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Second Sunday in Lent - 2014

The Second Sunday in Lent.
Psalm 130
De profundis
OUT of the deep have I called unto thee, O Lord : Lord, hear my voice.
2. O let thine ears consider well : the voice of my complaint.
3. If thou, Lord, wilt be extreme to mark what is done amiss : O Lord, who may abide it?
4. For there is mercy with thee : therefore shalt thou be feared.
5. I look for the Lord; my soul doth wait for him : in his word is my trust.
6. My soul fleeth unto the Lord : before the morning watch, I say, before the morning watch.
7. O Israel, trust in the Lord, for with the Lord there is mercy : and with him is plenteous redemption.
8. And he shall redeem Israel : from all his sins.

The Collect.
ALMIGHTY God, who seest that we have no power of ourselves to help ourselves; Keep us both outwardly in our bodies and inwardly in our souls; that we may be defended from all adversities which may happen to the body and from all evil thoughts which may assault and hurt the soul; through Jesus Christ our Lord. Amen.

{The Collect from the First Day of Lent is to be read every day in Lent after the Collect appointed for the Day.}

Old Testament Reading: 1 Kings 8.37-43
Psalter: Psalm 6, 38 | 119.33-72
Epistle Reading: 1 Thessalonians 4.1-8
Gospel Reading: St. Matthew 15.21-28

Toon: “If there is one time in the Church Year when we ought to feel the need to exercise faith and to pray fervently in faith -- as the Gospel illustrates - it is Lent. If there is one period of the Church Year when we should hear clearly the word of the Epistle - God's will is your sanctification - it is also Lent.

The usual tendency in our prayers is to ask God to help us, to aid us, to assist us and to strengthen us. All well and good, but sometimes hidden in such verbal requests is the general idea that we can do so much for ourselves and we only need God to come along and give us the extra push, to top up our strength. But in this prayer we begin by recognizing as we meditate before almighty God our Father, who is the Omnipotent One, that in fact we need more than a push and a topping up: we need his help, power, grace and strength completely and wholly. For we have no power of ourselves to help ourselves in the real battles of life against adversaries much stronger than we are.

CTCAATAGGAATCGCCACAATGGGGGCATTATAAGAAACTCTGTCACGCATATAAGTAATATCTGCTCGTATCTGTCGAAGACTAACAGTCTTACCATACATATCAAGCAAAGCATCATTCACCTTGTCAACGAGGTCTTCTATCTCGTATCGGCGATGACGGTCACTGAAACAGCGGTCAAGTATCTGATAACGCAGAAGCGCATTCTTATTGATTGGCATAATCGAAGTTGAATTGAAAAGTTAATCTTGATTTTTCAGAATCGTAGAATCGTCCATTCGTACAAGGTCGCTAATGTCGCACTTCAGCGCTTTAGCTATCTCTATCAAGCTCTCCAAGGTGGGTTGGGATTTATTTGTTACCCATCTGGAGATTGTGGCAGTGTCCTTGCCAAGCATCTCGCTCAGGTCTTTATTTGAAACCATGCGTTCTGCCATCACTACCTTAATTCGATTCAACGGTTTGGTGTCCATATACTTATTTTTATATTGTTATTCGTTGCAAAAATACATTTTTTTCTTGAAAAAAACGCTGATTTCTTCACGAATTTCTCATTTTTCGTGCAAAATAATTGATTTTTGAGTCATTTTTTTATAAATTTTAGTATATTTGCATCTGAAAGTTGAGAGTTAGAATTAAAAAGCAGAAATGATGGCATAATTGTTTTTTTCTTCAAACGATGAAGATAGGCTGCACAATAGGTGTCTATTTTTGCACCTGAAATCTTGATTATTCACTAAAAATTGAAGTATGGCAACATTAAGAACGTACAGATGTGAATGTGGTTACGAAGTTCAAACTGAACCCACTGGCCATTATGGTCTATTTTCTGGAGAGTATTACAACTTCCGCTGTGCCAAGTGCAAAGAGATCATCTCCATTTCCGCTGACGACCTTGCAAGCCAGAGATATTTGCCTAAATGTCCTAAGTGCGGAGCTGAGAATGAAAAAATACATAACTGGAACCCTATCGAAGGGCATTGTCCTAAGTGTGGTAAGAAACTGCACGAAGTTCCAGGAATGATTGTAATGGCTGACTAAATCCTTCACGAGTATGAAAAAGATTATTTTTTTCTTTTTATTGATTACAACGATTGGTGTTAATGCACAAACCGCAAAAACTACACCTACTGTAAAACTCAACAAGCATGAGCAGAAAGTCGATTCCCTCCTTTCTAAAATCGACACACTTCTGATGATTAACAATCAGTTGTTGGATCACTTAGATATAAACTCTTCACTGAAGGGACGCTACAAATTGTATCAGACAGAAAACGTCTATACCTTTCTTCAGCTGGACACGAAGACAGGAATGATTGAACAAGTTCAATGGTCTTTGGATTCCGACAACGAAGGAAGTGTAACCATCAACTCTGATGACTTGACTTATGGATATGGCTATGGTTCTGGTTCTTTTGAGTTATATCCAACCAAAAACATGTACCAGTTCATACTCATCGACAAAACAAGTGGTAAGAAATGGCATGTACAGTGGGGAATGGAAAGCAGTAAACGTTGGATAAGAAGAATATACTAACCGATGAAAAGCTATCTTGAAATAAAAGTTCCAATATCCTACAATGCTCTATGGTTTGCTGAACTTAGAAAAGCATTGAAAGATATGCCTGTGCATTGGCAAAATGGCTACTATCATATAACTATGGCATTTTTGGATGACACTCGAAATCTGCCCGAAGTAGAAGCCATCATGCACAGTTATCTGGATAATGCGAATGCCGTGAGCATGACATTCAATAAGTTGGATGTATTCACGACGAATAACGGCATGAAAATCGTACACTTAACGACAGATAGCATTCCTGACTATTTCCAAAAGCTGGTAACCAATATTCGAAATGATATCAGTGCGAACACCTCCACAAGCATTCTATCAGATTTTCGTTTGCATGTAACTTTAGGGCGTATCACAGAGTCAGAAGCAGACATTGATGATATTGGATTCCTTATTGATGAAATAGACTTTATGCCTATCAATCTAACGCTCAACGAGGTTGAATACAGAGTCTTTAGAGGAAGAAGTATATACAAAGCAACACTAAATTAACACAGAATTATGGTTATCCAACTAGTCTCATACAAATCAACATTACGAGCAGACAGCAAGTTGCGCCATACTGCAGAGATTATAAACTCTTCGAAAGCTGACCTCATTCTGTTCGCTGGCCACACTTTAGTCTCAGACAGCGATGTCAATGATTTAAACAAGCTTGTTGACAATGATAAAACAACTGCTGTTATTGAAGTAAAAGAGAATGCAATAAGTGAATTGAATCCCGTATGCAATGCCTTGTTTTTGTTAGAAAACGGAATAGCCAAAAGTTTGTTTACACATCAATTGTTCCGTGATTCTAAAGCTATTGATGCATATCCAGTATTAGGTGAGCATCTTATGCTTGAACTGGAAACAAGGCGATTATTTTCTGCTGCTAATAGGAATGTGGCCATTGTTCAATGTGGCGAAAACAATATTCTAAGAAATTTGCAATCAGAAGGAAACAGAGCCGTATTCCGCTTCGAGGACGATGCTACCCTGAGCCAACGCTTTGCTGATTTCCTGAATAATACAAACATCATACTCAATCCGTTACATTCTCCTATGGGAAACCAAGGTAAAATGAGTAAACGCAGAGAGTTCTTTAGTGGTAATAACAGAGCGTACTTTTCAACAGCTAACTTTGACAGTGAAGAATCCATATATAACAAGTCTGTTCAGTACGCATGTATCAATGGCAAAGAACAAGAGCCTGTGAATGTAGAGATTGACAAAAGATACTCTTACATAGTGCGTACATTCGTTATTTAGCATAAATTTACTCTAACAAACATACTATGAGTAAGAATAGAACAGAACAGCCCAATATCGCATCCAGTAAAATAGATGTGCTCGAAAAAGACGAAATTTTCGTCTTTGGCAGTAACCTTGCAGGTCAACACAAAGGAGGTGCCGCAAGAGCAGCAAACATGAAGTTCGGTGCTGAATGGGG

Therefore, from the position of total dependency upon God's gracious power we ask the Father in the name of his well beloved Son, our Lord Jesus Christ, that in body and soul we may be daily preserved and protected from all forms of evil and sin. We cannot predict as each day begins what bad things can and will happen to our body, from accident, disease, carelessness, or the evil will of others. Further, and significantly, we cannot predict what can and will happen to our soul - our mind, emotions and will - as it is open to testing and temptation. Evil thoughts, desires and imaginations can be generated within our souls by all kinds of stimuli, by the world and the devil.

This prayer of wholehearted submission to the Almighty Father is entirely suitable for LENT as we engage in self-examination, fast inwardly and outwardly in union with our blessed Lord (who himself fasted forty days and forty nights) and look forward to the Victory of Christ at Easter over the world, the flesh and the devil in which, by union with him, we share. In fact, like the Canaanite woman in the Gospel we need to be so intent of being united to Jesus that he can say to us what he said to her: "O woman, great is thy faith!"” (

From the Eastern Orthodox tradition a prayer for the Lenten season:

“O Lord and Master of my life, take from me
the spirit of sloth, despair, lust of power, and idle talk.
But give rather the spirit of
chastity, humility, patience, and love to Thy servant.
Yea, O Lord and King, grant me to see
my own transgressions,
and not to judge my brother,
for blessed art Thou, unto ages of ages. Amen”

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